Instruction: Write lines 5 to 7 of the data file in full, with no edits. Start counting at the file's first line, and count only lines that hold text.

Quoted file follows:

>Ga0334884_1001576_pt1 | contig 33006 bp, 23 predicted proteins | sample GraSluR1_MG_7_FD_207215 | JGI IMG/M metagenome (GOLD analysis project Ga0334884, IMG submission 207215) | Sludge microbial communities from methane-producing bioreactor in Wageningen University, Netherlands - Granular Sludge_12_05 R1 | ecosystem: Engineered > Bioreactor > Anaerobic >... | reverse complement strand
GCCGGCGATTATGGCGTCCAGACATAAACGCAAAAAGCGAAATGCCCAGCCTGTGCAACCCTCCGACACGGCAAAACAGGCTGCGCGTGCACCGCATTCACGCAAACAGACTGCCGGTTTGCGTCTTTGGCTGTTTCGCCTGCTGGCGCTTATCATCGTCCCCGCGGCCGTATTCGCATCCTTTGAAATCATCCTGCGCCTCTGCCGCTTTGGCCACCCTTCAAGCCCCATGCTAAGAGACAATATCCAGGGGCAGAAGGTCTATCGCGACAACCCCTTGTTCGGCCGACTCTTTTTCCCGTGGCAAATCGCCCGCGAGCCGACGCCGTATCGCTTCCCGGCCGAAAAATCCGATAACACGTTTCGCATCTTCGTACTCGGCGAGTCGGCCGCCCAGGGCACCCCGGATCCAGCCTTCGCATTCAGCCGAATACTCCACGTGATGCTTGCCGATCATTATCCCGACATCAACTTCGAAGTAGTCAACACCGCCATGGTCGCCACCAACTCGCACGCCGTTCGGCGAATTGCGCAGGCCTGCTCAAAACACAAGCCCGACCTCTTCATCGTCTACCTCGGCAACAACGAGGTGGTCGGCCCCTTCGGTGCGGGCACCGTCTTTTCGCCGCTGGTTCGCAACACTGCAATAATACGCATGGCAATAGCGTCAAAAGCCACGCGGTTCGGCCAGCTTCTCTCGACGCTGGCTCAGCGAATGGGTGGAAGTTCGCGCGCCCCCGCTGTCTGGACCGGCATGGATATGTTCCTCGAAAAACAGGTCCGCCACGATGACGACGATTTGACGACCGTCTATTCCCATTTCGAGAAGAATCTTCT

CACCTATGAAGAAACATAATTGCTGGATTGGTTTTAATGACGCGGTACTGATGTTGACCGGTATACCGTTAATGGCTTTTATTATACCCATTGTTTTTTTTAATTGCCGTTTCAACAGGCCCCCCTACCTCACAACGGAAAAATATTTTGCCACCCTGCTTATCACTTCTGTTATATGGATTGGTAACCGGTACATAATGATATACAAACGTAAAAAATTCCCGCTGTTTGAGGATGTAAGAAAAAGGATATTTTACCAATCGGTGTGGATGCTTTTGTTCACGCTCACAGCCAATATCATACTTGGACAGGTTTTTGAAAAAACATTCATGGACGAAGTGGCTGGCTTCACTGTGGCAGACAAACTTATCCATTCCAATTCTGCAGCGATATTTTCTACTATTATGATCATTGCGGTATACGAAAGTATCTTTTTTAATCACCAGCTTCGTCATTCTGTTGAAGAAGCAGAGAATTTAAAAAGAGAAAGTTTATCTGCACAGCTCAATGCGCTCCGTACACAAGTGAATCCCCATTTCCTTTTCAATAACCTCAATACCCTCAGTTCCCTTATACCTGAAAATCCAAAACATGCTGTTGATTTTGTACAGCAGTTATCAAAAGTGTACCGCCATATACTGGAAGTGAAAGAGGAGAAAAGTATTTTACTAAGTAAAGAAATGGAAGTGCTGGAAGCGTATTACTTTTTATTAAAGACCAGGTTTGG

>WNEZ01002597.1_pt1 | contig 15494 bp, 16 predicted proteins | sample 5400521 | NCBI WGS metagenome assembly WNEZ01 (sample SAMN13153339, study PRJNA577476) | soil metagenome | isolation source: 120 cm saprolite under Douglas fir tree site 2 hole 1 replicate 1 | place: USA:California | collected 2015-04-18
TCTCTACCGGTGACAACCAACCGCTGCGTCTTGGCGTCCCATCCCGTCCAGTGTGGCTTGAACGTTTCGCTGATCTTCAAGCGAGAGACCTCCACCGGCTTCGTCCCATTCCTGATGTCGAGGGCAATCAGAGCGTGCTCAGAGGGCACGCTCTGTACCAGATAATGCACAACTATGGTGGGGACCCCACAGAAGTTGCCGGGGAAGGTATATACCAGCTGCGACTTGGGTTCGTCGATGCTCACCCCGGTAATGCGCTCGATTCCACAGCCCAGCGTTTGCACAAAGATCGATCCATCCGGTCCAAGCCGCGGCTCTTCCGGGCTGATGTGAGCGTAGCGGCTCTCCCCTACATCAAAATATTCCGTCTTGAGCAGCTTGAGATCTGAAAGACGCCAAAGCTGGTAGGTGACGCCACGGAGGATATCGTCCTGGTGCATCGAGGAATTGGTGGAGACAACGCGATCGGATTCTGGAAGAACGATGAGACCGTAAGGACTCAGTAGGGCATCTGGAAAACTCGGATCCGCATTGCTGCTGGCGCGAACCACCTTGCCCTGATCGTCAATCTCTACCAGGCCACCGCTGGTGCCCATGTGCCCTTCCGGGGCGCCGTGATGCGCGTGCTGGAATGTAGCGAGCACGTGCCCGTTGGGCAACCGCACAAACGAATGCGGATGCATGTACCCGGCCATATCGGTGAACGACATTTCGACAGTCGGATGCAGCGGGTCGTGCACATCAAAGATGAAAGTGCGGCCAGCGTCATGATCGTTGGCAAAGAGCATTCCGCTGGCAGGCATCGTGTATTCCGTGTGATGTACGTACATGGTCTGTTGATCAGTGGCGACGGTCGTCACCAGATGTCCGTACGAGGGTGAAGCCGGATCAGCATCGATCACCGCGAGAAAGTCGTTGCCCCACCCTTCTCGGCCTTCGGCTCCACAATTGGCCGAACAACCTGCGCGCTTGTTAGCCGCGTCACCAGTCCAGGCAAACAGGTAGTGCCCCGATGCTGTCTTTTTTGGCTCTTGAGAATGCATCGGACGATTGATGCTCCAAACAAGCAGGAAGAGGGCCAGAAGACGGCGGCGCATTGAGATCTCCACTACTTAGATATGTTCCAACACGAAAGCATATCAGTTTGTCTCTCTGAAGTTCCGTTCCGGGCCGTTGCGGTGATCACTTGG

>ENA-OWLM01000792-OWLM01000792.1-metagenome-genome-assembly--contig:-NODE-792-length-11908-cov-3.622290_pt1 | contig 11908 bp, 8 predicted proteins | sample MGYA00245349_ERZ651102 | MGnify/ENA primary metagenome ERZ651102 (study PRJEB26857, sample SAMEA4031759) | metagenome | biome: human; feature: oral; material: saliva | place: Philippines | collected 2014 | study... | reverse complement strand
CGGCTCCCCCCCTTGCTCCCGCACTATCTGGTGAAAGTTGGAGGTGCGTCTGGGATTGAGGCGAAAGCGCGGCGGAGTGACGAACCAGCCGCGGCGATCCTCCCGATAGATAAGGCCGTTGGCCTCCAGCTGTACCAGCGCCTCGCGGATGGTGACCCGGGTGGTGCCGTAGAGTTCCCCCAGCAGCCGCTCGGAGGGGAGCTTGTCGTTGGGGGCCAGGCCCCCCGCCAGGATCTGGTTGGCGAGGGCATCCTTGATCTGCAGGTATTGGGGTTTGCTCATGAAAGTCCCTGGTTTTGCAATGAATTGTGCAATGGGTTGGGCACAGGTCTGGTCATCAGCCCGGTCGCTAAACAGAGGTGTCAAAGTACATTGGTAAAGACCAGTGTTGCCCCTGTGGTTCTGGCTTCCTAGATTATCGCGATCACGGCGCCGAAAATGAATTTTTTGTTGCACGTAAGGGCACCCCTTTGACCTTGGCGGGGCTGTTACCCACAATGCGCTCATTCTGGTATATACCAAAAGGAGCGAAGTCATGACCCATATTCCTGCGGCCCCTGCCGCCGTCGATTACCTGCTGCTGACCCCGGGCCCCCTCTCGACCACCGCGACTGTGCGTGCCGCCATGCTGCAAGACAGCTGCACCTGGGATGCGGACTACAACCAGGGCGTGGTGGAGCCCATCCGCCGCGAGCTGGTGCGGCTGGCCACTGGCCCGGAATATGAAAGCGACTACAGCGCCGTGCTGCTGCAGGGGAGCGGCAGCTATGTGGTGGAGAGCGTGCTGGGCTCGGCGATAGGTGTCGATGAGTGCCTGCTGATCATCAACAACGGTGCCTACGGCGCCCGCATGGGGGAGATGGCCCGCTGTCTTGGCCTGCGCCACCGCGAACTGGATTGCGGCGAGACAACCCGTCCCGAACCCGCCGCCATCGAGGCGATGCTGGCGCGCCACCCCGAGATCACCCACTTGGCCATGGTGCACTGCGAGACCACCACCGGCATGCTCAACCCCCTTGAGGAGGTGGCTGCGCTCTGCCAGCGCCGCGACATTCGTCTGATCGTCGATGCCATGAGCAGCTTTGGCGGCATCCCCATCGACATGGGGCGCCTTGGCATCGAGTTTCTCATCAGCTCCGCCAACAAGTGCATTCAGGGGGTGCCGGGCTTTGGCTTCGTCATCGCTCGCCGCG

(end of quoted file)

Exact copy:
TCTCTACCGGTGACAACCAACCGCTGCGTCTTGGCGTCCCATCCCGTCCAGTGTGGCTTGAACGTTTCGCTGATCTTCAAGCGAGAGACCTCCACCGGCTTCGTCCCATTCCTGATGTCGAGGGCAATCAGAGCGTGCTCAGAGGGCACGCTCTGTACCAGATAATGCACAACTATGGTGGGGACCCCACAGAAGTTGCCGGGGAAGGTATATACCAGCTGCGACTTGGGTTCGTCGATGCTCACCCCGGTAATGCGCTCGATTCCACAGCCCAGCGTTTGCACAAAGATCGATCCATCCGGTCCAAGCCGCGGCTCTTCCGGGCTGATGTGAGCGTAGCGGCTCTCCCCTACATCAAAATATTCCGTCTTGAGCAGCTTGAGATCTGAAAGACGCCAAAGCTGGTAGGTGACGCCACGGAGGATATCGTCCTGGTGCATCGAGGAATTGGTGGAGACAACGCGATCGGATTCTGGAAGAACGATGAGACCGTAAGGACTCAGTAGGGCATCTGGAAAACTCGGATCCGCATTGCTGCTGGCGCGAACCACCTTGCCCTGATCGTCAATCTCTACCAGGCCACCGCTGGTGCCCATGTGCCCTTCCGGGGCGCCGTGATGCGCGTGCTGGAATGTAGCGAGCACGTGCCCGTTGGGCAACCGCACAAACGAATGCGGATGCATGTACCCGGCCATATCGGTGAACGACATTTCGACAGTCGGATGCAGCGGGTCGTGCACATCAAAGATGAAAGTGCGGCCAGCGTCATGATCGTTGGCAAAGAGCATTCCGCTGGCAGGCATCGTGTATTCCGTGTGATGTACGTACATGGTCTGTTGATCAGTGGCGACGGTCGTCACCAGATGTCCGTACGAGGGTGAAGCCGGATCAGCATCGATCACCGCGAGAAAGTCGTTGCCCCACCCTTCTCGGCCTTCGGCTCCACAATTGGCCGAACAACCTGCGCGCTTGTTAGCCGCGTCACCAGTCCAGGCAAACAGGTAGTGCCCCGATGCTGTCTTTTTTGGCTCTTGAGAATGCATCGGACGATTGATGCTCCAAACAAGCAGGAAGAGGGCCAGAAGACGGCGGCGCATTGAGATCTCCACTACTTAGATATGTTCCAACACGAAAGCATATCAGTTTGTCTCTCTGAAGTTCCGTTCCGGGCCGTTGCGGTGATCACTTGG

>ENA-OWLM01000792-OWLM01000792.1-metagenome-genome-assembly--contig:-NODE-792-length-11908-cov-3.622290_pt1 | contig 11908 bp, 8 predicted proteins | sample MGYA00245349_ERZ651102 | MGnify/ENA primary metagenome ERZ651102 (study PRJEB26857, sample SAMEA4031759) | metagenome | biome: human; feature: oral; material: saliva | place: Philippines | collected 2014 | study... | reverse complement strand
CGGCTCCCCCCCTTGCTCCCGCACTATCTGGTGAAAGTTGGAGGTGCGTCTGGGATTGAGGCGAAAGCGCGGCGGAGTGACGAACCAGCCGCGGCGATCCTCCCGATAGATAAGGCCGTTGGCCTCCAGCTGTACCAGCGCCTCGCGGATGGTGACCCGGGTGGTGCCGTAGAGTTCCCCCAGCAGCCGCTCGGAGGGGAGCTTGTCGTTGGGGGCCAGGCCCCCCGCCAGGATCTGGTTGGCGAGGGCATCCTTGATCTGCAGGTATTGGGGTTTGCTCATGAAAGTCCCTGGTTTTGCAATGAATTGTGCAATGGGTTGGGCACAGGTCTGGTCATCAGCCCGGTCGCTAAACAGAGGTGTCAAAGTACATTGGTAAAGACCAGTGTTGCCCCTGTGGTTCTGGCTTCCTAGATTATCGCGATCACGGCGCCGAAAATGAATTTTTTGTTGCACGTAAGGGCACCCCTTTGACCTTGGCGGGGCTGTTACCCACAATGCGCTCATTCTGGTATATACCAAAAGGAGCGAAGTCATGACCCATATTCCTGCGGCCCCTGCCGCCGTCGATTACCTGCTGCTGACCCCGGGCCCCCTCTCGACCACCGCGACTGTGCGTGCCGCCATGCTGCAAGACAGCTGCACCTGGGATGCGGACTACAACCAGGGCGTGGTGGAGCCCATCCGCCGCGAGCTGGTGCGGCTGGCCACTGGCCCGGAATATGAAAGCGACTACAGCGCCGTGCTGCTGCAGGGGAGCGGCAGCTATGTGGTGGAGAGCGTGCTGGGCTCGGCGATAGGTGTCGATGAGTGCCTGCTGATCATCAACAACGGTGCCTACGGCGCCCGCATGGGGGAGATGGCCCGCTGTCTTGGCCTGCGCCACCGCGAACTGGATTGCGGCGAGACAACCCGTCCCGAACCCGCCGCCATCGAGGCGATGCTGGCGCGCCACCCCGAGATCACCCACTTGGCCATGGTGCACTGCGAGACCACCACCGGCATGCTCAACCCCCTTGAGGAGGTGGCTGCGCTCTGCCAGCGCCGCGACATTCGTCTGATCGTCGATGCCATGAGCAGCTTTGGCGGCATCCCCATCGACATGGGGCGCCTTGGCATCGAGTTTCTCATCAGCTCCGCCAACAAGTGCATTCAGGGGGTGCCGGGCTTTGGCTTCGTCATCGCTCGCCGCG